A lot of law firms talk about understanding their clients’ needs, but Clarke Willmott claims to offer “more understanding”. This is the South West firm’s brand, and it means what it says. “It could sound a bit nebulous,” says managing partner David Sedgwick, “but we’re serious.”
What, though, does the brand mean? “Primarily, it’s to denote that we offer more understanding of our clients’ industries and the businesses in which they operate,” says Sedgwick, who became the firm’s managing partner in April 1999. “On top of that, we have as good a technical expertise as anyone. And we’re flexible as an employer, so we have more understanding of the balance between our clients’ and staff’s needs.”
Sedgwick’s colleagues “immerse themselves” in the firm’s chosen sectors, which range from sport and housebuilding to personal injury (PI) and corporate. “Our lawyers get very involved in their clients’ industries, often, for example, going on secondment… But we recognise we can’t be all things to all people and don’t try to be.
What we aim to do is be proactive and avoid the stereotypical image of lawyers sitting in ivory towers.”
It is a forward-thinking approach that has served Clarke Willmott well. When Sedgwick became managing partner, turnover was around £12m. It has since trebled and, as Sedgwick says, “the firm has changed out of all recognition”. A few years ago the firm, which was set up in Taunton in 1898, was perceived as a West Country practice handling largely agricultural matters. Sedgwick points out that this, in itself, was wrong. “We didn’t have that big an agricultural practice,” he insists. But there is no question that the firm now has a radically different image.
Clarke Willmott’s merger with Southampton’s Ensor Byfield in 2002 continued a transitional phase started in 2000, when various of the firm’s Somerset offices were closed, with Bristol becoming the new head office. The firm had developed a highly-regarded sports law practice, acting for the likes of the Professional Cricketers’ Association, the Professional Rugby Players Association and individual players. The merger with Ensor Byfield – itself known for its sports work – raised Clarke Willmott’s profile for sports work.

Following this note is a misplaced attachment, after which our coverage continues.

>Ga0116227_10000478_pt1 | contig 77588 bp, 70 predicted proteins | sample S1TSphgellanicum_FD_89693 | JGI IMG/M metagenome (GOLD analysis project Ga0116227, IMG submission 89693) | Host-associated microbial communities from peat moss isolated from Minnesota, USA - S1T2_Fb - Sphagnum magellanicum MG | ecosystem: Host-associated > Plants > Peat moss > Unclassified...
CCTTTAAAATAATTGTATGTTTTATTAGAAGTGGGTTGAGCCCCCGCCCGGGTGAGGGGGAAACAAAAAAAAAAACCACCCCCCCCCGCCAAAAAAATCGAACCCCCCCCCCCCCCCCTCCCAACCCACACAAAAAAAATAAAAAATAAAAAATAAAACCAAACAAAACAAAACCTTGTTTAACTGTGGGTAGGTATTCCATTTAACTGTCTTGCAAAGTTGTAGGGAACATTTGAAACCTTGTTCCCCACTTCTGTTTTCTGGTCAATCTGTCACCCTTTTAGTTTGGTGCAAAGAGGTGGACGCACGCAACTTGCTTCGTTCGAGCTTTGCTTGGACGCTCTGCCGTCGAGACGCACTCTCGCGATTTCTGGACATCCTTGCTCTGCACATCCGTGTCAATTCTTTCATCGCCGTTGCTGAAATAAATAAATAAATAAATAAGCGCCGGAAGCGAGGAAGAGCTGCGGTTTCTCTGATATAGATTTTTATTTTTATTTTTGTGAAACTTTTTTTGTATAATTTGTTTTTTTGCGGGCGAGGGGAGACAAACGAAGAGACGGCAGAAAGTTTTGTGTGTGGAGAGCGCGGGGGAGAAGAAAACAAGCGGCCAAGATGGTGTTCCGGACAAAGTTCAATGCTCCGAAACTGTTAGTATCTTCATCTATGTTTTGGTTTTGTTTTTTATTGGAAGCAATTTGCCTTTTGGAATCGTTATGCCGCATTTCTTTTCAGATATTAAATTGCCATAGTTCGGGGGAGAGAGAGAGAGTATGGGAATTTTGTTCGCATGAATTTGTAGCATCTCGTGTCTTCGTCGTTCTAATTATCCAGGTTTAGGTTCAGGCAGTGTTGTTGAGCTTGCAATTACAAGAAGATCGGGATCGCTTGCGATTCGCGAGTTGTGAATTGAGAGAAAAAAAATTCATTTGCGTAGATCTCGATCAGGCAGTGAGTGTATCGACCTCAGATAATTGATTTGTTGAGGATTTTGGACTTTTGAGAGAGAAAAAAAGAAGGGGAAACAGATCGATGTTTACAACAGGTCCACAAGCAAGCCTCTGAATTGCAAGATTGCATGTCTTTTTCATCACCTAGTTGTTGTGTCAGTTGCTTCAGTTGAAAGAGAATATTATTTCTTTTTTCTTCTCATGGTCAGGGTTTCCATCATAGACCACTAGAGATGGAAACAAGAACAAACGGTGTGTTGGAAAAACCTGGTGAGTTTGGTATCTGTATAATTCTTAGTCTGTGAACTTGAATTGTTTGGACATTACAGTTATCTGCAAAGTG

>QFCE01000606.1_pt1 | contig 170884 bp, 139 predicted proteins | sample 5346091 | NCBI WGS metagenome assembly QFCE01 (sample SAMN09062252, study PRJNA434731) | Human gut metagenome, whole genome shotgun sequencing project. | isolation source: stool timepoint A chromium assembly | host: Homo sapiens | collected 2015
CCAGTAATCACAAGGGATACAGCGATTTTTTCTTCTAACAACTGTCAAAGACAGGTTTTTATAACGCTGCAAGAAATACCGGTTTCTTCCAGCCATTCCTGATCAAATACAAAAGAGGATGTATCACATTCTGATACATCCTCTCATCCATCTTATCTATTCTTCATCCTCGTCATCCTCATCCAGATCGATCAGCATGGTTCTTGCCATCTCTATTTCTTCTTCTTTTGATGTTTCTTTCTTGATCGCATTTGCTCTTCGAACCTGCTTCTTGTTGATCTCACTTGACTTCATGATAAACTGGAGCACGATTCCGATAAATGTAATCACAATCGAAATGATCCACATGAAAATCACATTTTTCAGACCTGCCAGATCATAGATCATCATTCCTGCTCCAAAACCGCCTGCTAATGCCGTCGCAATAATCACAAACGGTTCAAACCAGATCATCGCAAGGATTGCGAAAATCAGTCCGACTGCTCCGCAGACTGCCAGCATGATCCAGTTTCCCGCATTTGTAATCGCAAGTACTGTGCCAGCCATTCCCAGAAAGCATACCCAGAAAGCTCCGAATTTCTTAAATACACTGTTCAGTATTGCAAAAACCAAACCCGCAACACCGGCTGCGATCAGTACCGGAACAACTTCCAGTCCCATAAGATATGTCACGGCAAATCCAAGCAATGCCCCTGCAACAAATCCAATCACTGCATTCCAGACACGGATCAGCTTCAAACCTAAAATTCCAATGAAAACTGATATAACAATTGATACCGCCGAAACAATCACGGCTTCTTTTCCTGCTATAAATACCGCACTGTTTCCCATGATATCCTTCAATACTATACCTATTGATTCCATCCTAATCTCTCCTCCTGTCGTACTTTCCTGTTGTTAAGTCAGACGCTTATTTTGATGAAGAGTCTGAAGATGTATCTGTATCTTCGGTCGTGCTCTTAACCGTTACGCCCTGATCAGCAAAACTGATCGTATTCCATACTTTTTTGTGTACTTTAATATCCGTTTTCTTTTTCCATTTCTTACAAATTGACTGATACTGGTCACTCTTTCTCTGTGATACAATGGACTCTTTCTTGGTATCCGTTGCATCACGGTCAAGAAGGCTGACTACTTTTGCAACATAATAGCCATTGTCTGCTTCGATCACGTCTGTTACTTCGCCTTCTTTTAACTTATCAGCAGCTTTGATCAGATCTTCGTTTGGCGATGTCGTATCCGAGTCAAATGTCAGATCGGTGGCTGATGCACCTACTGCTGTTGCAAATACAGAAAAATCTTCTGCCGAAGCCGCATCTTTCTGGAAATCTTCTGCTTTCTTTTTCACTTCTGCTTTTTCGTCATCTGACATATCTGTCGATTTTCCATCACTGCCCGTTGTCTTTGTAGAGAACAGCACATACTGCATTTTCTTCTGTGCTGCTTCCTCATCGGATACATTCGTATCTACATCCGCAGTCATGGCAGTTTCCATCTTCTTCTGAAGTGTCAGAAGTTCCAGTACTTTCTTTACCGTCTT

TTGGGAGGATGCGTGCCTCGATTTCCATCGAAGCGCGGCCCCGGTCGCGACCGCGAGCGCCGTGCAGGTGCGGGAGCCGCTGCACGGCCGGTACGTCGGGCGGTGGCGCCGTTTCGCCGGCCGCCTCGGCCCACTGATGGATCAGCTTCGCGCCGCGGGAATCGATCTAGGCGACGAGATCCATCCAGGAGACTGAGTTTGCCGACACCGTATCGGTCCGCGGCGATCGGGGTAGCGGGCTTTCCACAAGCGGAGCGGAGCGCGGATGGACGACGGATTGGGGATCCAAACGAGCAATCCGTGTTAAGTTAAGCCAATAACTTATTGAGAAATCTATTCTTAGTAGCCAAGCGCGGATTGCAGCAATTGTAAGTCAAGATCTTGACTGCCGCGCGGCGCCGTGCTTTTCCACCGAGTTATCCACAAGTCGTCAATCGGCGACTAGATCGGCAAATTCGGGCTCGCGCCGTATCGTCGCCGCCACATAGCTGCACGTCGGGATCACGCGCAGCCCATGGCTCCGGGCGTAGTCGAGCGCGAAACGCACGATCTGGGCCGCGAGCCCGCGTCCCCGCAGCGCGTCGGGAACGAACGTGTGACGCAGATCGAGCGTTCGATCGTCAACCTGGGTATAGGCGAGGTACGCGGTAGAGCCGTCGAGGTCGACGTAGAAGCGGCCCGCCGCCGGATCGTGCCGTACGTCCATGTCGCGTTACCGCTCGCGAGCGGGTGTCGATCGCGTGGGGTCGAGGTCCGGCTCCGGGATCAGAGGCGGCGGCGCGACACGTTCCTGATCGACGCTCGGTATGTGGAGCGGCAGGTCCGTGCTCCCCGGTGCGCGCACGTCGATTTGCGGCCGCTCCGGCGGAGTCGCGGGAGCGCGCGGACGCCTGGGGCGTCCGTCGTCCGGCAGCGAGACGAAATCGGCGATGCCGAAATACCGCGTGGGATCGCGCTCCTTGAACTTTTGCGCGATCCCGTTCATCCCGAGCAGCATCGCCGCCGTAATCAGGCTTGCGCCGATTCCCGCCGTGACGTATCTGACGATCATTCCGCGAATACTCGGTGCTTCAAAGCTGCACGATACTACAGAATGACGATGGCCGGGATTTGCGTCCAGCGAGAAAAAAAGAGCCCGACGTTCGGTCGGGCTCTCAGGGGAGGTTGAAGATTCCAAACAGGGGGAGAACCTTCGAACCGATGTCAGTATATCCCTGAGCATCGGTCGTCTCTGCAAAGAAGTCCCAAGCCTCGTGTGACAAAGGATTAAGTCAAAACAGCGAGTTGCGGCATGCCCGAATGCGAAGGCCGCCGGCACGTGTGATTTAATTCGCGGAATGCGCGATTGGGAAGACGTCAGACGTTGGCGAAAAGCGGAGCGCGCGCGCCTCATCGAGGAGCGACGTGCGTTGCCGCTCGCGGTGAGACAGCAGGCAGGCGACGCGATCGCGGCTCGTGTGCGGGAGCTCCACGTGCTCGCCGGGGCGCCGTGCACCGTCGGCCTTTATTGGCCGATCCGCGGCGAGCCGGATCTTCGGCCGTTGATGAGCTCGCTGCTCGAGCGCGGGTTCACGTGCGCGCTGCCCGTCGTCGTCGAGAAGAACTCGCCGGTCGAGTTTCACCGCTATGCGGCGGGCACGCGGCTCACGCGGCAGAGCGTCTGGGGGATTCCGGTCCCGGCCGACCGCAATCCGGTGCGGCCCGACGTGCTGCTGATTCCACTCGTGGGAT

“This is very much one of the sectors we chose to focus on,” agrees Sedgwick. The firm acts for motor racing boss Tom Walkinshaw and football clubs such as Queen’s Park Rangers, Swindon and Gillingham, as well as various motor racing drivers.
Housebuilding is another mainstay of the firm’s work, as is PI and commercial property. The firm has established itself as a leading regional practice and Sedgwick can see a time when a London office will become necessary. “It’s something we’re thinking about,” he says. But if the finite details remain uncertain, he is unequivocal about where Clarke Willmott is going. “The plan is to be a top 50 firm by turnover within the next three years, with profits – of around £250,000 per partner – to match turnover,” he says.
|Executive||Managing partner David Sedgwick|
|Total number of partners||50|
|Total number of lawyers||156|
|Main practice areas||Commercial property, corporate, dispute resolution, personal injury and private client|
|Key clients||David Wilson Homes, Royal Automobile Club and Tom Walkinshaw|
|Number of offices||Three|
|Location||Bristol, Southampton and Taunton|